UMHS 2018 graduate Dr. Mikayla Troughton starts a residency in Anesthesiology this summer at the University of Arkansas College of Medicine. She has come a long way from the days of wanting to be a veterinarian while growing up in Enniskillen, Ontario, Canada (an hour northeast of Toronto), volunteering for five years at a local veterinary hospital.
“After seeing enough animals euthanized for various reasons, I realized that my emotions got the best of me, yet I still wanted to be in health care,” she said. “Medicine seemed to be a great alternative as we put more emphasis into the prevention of disease, treatment and curative therapies.”
Dr. Troughton spoke to the UMHS Endeavour about her journey through medical school at UMHS. We discussed everything from what made her choose UMHS over other medical schools to her favorite professors to how UMHS prepared her for the Match, why she finds Anesthesiology so fascinating, and more.
Dr. Troughton completed her Bachelors of Science in biology at Queen’s University in Kingston, Ontario. When looking to apply to medical schools, she admits the decision to attend UMHS was a no-brainer.
‘A More Personalized Experience’
“After having looked into many medical schools abroad, UMHS stood out to me because they truly care about you as an individual and as a student, not to mention the great facilities and brand new anatomy lab on the island,” she said. “When I was accepted, [UMHS VP of Enrollment Management] Michelle Peres personally called me to tell me the wonderful news. I wanted a more personalized experience during medical school and I liked the fact that UMHS offered small class sizes along with TA sessions, peer mentors and office hours catering to all learning styles. Everyone at UMHS was very supportive and the caring environment enabled you to reach your full potential.”
The talented faculty, recruited primarily from the U.S. and Canada, was one of the first things that impressed her.
“The first inspiring professor I had on the island was Dr. Prakash Mungli who teaches biochemistry,” she said. “He is an amazing teacher and his notes were extensive, allowing you to really understand the background knowledge needed for success in his class. He goes above and beyond for the students, and has recently started a video channel demonstrating important biochemistry concepts.
She also was inspired by two other professors, Dr. Michael Doherty (a fellow Canadian) who teaches neuroscience at UMHS, and pathology professor Dr. Anoop Jalan.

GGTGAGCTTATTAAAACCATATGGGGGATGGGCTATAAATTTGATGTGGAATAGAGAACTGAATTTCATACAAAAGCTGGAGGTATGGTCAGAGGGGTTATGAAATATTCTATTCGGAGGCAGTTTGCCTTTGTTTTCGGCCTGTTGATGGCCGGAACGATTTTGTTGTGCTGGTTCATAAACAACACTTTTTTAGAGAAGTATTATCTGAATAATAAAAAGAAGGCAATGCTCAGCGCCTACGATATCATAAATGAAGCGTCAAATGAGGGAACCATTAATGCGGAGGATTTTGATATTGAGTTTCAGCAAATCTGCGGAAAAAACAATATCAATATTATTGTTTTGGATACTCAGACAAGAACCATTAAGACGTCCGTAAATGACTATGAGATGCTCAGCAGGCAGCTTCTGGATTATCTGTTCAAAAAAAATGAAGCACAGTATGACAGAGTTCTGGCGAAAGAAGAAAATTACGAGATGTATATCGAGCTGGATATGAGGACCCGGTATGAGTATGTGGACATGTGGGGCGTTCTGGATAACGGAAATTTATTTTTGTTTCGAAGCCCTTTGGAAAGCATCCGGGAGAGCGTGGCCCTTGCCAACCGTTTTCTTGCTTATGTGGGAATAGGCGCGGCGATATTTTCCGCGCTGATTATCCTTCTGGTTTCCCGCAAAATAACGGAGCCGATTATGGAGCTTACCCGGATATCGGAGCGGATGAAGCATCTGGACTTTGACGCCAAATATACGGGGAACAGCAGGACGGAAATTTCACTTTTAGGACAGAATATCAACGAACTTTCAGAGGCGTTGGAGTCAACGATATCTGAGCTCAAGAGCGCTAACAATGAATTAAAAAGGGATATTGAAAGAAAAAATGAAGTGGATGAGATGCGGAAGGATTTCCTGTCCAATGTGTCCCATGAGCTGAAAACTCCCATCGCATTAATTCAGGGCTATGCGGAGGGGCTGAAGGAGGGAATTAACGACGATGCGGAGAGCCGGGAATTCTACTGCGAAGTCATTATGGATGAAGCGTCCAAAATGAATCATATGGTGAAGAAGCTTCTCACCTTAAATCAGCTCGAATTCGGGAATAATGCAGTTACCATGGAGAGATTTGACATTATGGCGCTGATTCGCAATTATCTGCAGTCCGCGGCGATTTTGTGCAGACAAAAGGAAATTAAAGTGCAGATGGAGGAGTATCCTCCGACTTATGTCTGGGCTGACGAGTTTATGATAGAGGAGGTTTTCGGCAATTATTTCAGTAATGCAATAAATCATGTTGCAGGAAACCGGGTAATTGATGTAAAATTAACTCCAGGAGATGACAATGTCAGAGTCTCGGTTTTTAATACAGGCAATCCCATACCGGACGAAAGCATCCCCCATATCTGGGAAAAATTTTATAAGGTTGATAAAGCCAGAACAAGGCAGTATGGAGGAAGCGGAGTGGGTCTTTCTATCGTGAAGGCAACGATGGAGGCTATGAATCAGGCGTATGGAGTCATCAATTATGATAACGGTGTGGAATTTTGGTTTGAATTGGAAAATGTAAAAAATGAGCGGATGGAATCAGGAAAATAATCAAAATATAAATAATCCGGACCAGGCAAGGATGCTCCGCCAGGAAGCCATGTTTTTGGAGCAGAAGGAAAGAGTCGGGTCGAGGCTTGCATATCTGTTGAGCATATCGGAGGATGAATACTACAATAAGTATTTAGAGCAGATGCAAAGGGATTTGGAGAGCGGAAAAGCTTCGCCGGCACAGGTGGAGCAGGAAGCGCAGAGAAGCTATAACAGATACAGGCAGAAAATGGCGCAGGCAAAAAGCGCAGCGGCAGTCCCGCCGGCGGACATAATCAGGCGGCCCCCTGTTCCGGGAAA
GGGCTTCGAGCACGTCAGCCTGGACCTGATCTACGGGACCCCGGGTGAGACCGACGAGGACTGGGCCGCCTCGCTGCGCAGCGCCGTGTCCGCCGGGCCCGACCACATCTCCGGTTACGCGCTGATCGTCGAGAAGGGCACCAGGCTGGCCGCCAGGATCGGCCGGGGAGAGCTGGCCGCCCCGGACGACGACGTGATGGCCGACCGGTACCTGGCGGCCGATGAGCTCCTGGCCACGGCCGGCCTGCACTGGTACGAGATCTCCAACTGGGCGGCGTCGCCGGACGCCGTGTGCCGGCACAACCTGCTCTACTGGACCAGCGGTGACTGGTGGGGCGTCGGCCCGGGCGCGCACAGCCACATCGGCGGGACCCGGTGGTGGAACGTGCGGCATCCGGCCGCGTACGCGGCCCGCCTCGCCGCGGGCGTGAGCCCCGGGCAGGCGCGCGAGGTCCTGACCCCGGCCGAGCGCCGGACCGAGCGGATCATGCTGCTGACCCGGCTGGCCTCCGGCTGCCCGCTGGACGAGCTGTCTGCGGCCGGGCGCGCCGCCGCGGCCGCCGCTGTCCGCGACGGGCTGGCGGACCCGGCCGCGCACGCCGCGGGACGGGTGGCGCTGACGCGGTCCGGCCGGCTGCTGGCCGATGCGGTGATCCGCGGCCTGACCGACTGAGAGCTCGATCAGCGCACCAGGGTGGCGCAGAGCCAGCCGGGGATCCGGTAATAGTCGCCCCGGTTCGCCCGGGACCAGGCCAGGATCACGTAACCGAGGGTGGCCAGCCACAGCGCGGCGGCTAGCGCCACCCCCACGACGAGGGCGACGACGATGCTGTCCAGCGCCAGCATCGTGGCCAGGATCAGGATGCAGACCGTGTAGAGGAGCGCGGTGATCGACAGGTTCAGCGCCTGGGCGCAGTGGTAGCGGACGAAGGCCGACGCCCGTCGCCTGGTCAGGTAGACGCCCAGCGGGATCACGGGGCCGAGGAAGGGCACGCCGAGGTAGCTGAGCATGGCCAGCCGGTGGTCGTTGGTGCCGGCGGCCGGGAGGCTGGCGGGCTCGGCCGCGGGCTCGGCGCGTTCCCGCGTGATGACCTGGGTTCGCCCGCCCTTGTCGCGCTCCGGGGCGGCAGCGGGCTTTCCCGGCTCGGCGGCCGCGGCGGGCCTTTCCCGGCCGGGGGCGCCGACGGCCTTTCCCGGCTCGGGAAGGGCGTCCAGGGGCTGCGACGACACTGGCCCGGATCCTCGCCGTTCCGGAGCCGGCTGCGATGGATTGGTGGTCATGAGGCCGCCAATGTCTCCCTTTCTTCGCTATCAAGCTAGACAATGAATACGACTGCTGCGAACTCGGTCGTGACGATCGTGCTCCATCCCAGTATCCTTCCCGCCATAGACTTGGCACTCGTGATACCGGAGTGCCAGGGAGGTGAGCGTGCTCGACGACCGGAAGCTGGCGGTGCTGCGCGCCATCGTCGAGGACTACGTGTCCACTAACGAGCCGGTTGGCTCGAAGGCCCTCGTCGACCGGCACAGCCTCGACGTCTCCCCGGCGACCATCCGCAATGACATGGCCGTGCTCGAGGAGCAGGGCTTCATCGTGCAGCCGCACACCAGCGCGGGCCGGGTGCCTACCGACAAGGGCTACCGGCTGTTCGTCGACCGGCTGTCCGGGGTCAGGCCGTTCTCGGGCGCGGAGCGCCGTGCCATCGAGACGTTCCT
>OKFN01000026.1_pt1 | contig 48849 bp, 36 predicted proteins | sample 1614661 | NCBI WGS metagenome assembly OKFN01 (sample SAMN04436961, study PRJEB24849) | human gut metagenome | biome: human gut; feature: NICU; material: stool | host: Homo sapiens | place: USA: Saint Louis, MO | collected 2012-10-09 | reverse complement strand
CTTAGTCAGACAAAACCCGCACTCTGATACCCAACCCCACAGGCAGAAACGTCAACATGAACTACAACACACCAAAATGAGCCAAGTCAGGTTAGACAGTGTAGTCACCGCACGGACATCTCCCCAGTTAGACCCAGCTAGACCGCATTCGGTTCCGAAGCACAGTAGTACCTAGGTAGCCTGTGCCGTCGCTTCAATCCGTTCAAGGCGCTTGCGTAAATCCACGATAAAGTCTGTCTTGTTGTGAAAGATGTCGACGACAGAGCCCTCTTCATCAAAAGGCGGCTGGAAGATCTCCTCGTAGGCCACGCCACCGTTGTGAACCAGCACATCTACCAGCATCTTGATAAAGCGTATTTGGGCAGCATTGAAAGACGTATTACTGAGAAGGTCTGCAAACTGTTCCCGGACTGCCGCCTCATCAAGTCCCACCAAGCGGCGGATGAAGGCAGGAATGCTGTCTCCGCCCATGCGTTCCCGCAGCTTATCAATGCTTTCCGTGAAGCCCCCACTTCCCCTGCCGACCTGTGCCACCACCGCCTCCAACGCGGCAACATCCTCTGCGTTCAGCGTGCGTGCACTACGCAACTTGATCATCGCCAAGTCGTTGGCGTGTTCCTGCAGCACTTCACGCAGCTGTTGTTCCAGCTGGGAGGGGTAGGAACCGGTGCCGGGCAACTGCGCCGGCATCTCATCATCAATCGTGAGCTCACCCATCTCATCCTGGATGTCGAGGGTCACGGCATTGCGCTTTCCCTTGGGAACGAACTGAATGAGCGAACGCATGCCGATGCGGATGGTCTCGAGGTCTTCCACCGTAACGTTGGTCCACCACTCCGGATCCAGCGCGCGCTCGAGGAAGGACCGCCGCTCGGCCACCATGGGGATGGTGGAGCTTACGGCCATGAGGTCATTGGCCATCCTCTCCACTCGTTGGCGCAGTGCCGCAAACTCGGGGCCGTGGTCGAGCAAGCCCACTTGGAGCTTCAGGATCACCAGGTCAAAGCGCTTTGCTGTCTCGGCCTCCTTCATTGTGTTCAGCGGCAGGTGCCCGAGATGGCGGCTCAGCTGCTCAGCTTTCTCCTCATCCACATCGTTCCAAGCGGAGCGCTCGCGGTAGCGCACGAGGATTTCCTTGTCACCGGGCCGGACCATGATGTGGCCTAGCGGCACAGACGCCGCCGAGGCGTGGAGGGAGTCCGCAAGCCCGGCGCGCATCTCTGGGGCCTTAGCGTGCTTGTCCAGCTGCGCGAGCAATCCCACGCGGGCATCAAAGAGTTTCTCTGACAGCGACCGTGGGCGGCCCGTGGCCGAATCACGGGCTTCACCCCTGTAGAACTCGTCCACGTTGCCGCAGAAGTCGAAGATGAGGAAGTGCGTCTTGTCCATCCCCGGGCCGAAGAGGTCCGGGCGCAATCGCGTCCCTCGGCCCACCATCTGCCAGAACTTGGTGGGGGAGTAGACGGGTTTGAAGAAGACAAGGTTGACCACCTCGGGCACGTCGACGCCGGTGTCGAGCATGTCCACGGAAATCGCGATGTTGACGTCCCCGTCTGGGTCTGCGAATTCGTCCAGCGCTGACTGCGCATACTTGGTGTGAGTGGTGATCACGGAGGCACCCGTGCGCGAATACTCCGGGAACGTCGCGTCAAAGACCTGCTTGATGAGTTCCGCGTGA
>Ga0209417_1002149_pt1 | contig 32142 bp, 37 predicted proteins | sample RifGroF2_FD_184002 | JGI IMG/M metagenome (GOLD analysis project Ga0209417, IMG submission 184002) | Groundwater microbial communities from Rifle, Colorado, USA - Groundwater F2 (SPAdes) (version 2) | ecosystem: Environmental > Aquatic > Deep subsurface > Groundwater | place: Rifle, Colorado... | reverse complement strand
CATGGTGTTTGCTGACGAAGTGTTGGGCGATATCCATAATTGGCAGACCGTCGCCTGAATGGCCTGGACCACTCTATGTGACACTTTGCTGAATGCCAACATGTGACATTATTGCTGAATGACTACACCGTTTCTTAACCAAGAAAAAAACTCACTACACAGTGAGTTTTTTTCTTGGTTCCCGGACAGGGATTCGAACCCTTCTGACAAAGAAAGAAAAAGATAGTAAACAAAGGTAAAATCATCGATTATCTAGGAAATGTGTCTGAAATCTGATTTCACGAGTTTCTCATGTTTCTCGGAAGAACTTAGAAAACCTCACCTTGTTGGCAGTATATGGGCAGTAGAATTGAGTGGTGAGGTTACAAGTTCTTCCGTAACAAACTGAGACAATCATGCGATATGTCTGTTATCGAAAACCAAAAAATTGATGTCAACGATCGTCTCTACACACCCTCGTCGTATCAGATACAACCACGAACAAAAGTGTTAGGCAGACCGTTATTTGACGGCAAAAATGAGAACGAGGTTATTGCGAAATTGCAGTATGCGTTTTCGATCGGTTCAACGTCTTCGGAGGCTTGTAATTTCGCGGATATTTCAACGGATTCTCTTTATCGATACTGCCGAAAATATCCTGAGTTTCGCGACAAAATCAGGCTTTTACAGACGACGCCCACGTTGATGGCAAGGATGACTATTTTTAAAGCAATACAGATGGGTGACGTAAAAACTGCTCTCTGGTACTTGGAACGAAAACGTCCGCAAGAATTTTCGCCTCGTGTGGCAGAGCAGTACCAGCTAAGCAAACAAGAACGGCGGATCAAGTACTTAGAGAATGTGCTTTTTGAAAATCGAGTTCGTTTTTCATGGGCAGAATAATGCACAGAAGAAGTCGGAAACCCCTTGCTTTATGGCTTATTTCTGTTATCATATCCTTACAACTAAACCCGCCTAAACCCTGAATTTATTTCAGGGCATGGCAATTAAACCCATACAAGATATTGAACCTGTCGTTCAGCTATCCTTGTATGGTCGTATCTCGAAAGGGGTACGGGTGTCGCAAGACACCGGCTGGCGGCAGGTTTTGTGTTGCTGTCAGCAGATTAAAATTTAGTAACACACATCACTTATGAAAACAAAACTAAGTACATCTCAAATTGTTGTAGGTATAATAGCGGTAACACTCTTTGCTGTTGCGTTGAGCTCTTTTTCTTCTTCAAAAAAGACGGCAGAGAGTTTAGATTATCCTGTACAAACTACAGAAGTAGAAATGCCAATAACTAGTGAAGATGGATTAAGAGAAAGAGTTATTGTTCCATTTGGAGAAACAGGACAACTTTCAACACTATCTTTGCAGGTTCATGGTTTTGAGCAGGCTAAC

Dr. Troughton discussed the myriad ways that UMHS prepared her for landing a residency.
“Having attended UMHS, I believe I am more adaptable and resourceful which will make for an easier transition into residency,” she said. “Additionally, with adaptability comes comfort and confidence in decision-making. I personally feel that I’m willing to take risks that I would have never taken four years ago.”
‘How UMHS Helped Me Become a Doctor’
UMHS helped Dr. Troughton develop many principles and skills that helped her achieve her dream of becoming a doctor.
“The dedication and perseverance of Caribbean medical students shines through and I have thoroughly developed my strong work ethic by attending UMHS,” she said. “Physicians require excellent communication and collaboration skills. These characteristics were reinforced from our first anatomy class right up until our clinical- skills sessions in Maine where we worked in groups regularly. Having participated in UMHS programs such as the mentor-mentee program and becoming a teaching assistant also enabled me to become a better mentor for others.”
Dr. Troughton found that the high-tech UMHS campus in St. Kitts and the many hospitals available in the clinical rotation program in sites across the USA gave her the extra edge she needed to prepare for a career in medicine.
“Living on St. Kitts and completing clinical rotations throughout the United States (I’ve now lived in eight different states!) enabled me to develop resiliency as well as network extensively,” she said. “The fact that I’ve rotated through 13 different hospitals just as a medical student alone gave me lots to talk about during my interview season. Moving to different locations forces you to adapt quickly and you easily learn new patient care systems. This gives you an advantage over many U.S. medical grads, some of whom may only have completed one or two ‘away’ rotations.”
The experience and contacts she gained through UMHS clinical rotations helped her tremendously in securing a residency in Anesthesiology at the University of Arkansas College of Medicine.